JACKSONVILLE, Fla. -- Nick Foles is the best veteran quarterback expected to be available this offseason, but the Jacksonville Jaguars have to determine whether trading for or signing the Super Bowl LII MVP is in the best long-term interest of the franchise.
Is the cost -- draft picks and/or the $20 million-plus it likely will take to sign Foles to a multiyear deal -- worth it for a quarterback who has started double-digit games in a season just twice in seven years and won’t have nearly the quality of offensive playmakers in Jacksonville that he had in Philadelphia?
With owner Shad Khan saying he was “far from content with the status quo” and that he will not overlook “how poorly we accounted for ourselves following a 3-1 start” in 2018, it’s clear that the Jaguars need to be in the playoff hunt into December 2019 for coach Doug Marrone, general manager Dave Caldwell and executive VP of football operations Tom Coughlin to be retained. The general thought is that a veteran quarterback -- and Foles specifically -- gives the Jaguars the best chance to do that.
But that might not necessarily be the case. Teams have made the playoffs with rookie quarterbacks on a somewhat regular basis over the past 15 years. Other things must in place for it to happen, but the days of resigning yourself to a losing season with a rookie quarterback are over.
Just look at these five examples from the past seven seasons:
Joe Flacco suffered a hip injury in Baltimore’s Week 9 loss to Pittsburgh and rookie Lamar Jackson stepped in as the starter (after the bye week) and helped lead the Ravens to home victories over Cincinnati and Oakland and a road victory at Atlanta. The Ravens lost in overtime at Kansas City the following week and Flacco was cleared to return.
Except coach John Harbaugh stuck with Jackson, who closed out the season with victories over Tampa Bay, the Los Angeles Chargers on the road, and Cleveland. The Ravens won the AFC North title with the Week 17 victory over the Browns, and while Jackson struggled for much of the AFC wild-card game against the Chargers, he nearly led a fourth-quarter comeback in the 23-17 defeat.
Dallas quarterback Tony Romo suffered a compression fracture in his back during a preseason game and coach Jason Garrett went with fourth-round pick Dak Prescott as the starter over veteran Kellen Moore. The Cowboys went 8-1 -- thanks in large part to rookie running back Ezekiel Elliott -- and Romo conceded that Prescott deserved to remain the starter after he was cleared to return.
The Cowboys went 13-3, won the NFC East, and lost a thrilling NFC wild-card game to Green Bay on Mason Crosby’s 51-yard field goal as time expired. Prescott threw for 302 yards and three touchdowns in the 34-31 loss.
Three rookies were season-long starters and led their teams to the playoffs: Seattle’s Russell Wilson (11-5), Washington’s Robert Griffin III (9-6) and Indianapolis’ Andrew Luck (11-5). The Redskins were NFC East champs, and the Seahawks and Colts were wild-card teams.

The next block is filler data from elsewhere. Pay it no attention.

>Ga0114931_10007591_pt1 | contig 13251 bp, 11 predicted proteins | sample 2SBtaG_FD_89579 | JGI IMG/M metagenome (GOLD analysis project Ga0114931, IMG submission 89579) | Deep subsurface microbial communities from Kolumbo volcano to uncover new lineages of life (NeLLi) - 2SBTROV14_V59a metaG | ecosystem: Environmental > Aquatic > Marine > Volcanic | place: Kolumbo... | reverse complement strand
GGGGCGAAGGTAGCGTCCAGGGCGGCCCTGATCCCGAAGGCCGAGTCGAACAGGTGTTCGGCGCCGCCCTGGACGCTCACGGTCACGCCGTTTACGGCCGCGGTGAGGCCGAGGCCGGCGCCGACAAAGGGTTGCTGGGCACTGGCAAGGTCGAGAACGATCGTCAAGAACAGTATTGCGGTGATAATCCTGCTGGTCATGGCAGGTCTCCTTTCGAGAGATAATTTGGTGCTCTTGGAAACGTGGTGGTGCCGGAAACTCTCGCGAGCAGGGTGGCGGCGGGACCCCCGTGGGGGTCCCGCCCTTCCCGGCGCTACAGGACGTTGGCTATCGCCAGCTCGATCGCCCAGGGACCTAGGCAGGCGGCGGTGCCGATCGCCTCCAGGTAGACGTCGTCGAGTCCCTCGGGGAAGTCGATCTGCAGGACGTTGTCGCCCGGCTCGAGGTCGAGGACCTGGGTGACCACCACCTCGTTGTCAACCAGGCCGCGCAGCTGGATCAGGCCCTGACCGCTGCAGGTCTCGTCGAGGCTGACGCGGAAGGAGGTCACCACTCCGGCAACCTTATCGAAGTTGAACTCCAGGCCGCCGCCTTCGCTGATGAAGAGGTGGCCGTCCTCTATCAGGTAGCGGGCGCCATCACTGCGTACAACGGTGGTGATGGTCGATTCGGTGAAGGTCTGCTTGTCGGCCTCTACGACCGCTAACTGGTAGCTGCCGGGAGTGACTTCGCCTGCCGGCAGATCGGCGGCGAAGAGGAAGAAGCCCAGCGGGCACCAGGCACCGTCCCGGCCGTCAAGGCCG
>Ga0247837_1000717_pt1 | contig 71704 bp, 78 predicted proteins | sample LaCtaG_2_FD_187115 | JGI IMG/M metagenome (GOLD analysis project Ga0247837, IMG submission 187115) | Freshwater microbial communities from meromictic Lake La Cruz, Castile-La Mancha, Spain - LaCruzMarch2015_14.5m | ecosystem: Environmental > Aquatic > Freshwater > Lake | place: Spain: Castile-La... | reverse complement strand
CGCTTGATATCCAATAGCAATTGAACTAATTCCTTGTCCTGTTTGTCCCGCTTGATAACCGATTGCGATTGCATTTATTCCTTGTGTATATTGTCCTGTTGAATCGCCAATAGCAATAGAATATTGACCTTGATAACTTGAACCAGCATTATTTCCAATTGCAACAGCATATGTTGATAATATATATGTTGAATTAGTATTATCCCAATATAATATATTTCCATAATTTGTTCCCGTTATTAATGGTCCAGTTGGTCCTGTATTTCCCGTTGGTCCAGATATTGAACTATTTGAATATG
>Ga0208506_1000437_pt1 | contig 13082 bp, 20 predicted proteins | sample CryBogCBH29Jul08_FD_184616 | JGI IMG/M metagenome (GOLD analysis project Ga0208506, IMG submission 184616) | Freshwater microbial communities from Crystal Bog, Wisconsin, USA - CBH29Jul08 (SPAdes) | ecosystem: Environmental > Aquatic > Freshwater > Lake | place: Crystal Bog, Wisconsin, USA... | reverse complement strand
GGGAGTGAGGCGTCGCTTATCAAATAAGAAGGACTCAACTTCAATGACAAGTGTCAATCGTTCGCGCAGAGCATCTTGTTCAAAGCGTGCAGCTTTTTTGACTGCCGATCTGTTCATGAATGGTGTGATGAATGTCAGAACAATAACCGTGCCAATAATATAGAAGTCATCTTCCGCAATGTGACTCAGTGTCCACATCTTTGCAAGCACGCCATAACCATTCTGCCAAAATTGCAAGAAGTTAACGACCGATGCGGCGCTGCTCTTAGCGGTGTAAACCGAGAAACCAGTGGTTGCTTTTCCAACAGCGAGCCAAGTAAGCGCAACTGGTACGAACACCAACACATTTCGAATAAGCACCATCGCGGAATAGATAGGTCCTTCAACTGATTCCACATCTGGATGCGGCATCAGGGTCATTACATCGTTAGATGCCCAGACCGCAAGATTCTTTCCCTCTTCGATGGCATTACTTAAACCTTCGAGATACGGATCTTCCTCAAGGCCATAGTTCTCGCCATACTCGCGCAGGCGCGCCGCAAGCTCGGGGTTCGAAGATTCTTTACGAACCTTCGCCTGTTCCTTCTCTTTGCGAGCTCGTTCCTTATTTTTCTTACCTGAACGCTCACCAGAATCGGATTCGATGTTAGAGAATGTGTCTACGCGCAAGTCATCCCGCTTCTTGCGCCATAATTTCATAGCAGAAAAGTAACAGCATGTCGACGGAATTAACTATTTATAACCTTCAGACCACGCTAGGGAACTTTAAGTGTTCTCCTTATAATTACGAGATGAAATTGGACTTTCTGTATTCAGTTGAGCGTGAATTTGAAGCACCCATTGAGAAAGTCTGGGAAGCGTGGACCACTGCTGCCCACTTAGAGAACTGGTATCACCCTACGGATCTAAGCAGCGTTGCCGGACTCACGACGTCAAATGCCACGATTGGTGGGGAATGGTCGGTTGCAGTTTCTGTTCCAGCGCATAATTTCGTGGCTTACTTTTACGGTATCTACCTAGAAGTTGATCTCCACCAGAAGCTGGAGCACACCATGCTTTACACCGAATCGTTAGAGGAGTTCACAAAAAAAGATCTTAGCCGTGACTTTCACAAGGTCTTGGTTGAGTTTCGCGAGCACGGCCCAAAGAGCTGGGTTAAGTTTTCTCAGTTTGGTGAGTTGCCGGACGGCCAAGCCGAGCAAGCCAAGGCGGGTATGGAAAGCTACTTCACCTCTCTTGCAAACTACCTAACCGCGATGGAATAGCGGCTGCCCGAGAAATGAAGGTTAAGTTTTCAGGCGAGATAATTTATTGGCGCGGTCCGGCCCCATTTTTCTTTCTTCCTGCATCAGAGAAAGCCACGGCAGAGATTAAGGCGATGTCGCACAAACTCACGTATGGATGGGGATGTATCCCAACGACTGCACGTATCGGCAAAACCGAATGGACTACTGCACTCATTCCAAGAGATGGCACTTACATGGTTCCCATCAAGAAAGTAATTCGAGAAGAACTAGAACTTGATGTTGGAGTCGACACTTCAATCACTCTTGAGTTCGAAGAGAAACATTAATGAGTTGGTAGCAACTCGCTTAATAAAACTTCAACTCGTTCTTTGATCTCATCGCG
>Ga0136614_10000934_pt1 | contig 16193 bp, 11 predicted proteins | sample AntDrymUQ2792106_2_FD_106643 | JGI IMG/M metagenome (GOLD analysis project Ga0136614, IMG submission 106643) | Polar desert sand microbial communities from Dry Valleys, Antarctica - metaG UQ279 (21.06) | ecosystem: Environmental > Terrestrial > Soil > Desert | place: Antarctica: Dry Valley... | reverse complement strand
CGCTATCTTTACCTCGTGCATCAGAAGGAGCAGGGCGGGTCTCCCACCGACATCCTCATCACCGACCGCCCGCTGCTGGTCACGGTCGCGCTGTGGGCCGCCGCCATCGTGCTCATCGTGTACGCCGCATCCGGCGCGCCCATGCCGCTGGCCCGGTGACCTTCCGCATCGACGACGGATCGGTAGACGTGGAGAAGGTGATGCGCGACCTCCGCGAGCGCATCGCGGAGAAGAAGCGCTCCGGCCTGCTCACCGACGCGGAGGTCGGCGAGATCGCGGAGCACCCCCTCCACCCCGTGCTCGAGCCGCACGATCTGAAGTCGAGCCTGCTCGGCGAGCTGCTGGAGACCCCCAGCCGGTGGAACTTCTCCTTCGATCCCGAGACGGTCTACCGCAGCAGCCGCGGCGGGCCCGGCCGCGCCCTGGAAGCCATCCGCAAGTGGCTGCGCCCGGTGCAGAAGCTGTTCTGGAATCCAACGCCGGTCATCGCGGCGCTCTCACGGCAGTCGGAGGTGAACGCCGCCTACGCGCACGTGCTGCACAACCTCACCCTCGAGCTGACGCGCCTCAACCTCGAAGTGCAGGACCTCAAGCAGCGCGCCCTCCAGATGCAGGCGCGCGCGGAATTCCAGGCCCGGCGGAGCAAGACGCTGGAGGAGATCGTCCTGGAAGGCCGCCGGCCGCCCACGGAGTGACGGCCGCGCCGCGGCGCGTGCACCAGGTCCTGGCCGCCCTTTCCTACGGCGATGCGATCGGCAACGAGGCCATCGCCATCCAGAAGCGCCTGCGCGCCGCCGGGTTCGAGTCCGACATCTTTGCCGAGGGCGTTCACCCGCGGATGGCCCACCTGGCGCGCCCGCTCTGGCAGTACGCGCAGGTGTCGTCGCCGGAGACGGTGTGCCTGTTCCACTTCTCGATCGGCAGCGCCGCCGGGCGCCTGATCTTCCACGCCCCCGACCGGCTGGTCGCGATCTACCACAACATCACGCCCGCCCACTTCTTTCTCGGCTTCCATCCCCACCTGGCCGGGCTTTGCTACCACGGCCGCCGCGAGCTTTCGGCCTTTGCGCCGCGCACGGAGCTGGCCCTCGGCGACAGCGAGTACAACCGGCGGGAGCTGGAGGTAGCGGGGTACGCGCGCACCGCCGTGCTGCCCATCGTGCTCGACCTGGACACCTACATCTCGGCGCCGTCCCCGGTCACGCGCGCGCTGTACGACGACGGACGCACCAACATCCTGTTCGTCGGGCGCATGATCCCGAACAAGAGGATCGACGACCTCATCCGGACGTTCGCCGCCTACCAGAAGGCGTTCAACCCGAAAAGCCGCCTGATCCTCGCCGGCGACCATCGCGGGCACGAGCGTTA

Wilson was the only one of the three to win a game in the postseason, throwing for 187 yards and a touchdown and rushing for 67 yards in the Seahawks’ 24-14 victory over the Redskins. Griffin threw for 84 yards and two TDs with one interception and lost a fumble in the loss.
Luck threw for 288 yards but turned the ball over twice in the Colts’ 24-9 loss to the eventual Super Bowl champion Baltimore Ravens.
Eight other rookie quarterbacks have started at least seven games during the regular season and led their teams to the playoffs since 1980: Dan Marino (1983), Bernie Kosar (1985), Dieter Brock (1985), Ben Roethlisberger (2004), Matt Ryan (2008), Flacco (2008), Mark Sanchez (2009) and Andy Dalton (2011). Only Brock (a 34-year-old former CFL player in his first NFL season), Roethlisberger, Flacco and Sanchez won playoff games. Roethlisberger and Sanchez are the only rookie QBs since 1980 to win multiple playoff games.
The most important thing to take into consideration about those rookies: They got a lot of help.
In the majority of instances, they benefited from one of the NFL’s best ground games as well as defenses that ranked among the tops in the league in yards and points allowed. The 2009 Jets, for example, topped the league in all three categories, and the 2018 Ravens had the NFL’s top total defense and ranked second in scoring defense and rushing offense.
Six of those rookie QBs (Jackson, Wilson, Sanchez, Flacco, Roethlisberger and Kosar) played on teams that ranked in the top 10 in all three categories. Luck and Brock were the only two quarterbacks who played on teams that ranked outside the top 10 in those categories, and Luck had by far the worst support of any of the rookies. The Colts ranked 22nd in rushing, 26th in total defense and 21st in scoring defense.
Griffin’s Redskins ranked 28th in total defense and 22nd in scoring defense, but they had the NFL’s top-ranked rushing offense.
That brings us to the 2019 Jaguars. If they choose to go with a rookie quarterback, they have two of the three supporting pieces already in place to have success. The 2018 Jaguars defense ranked fourth in scoring and fifth in total defense.
The run game struggled last season with injuries along the offensive line -- only one healthy starter was in the lineup the final three weeks of the season -- and a subpar performance by running back Leonard Fournette. But the Jaguars did lead the NFL in rushing with Fournette in 2017 and there’s hope inside the building that Fournette -- after a meeting with team management -- will be more committed in 2019.
Going with a rookie quarterback in 2019 instead of Foles doesn’t mean the Jaguars can’t make the playoffs. It might be their best option, especially if they get the top one on their draft board and are able to use the money not spent on Foles on adding some playmakers.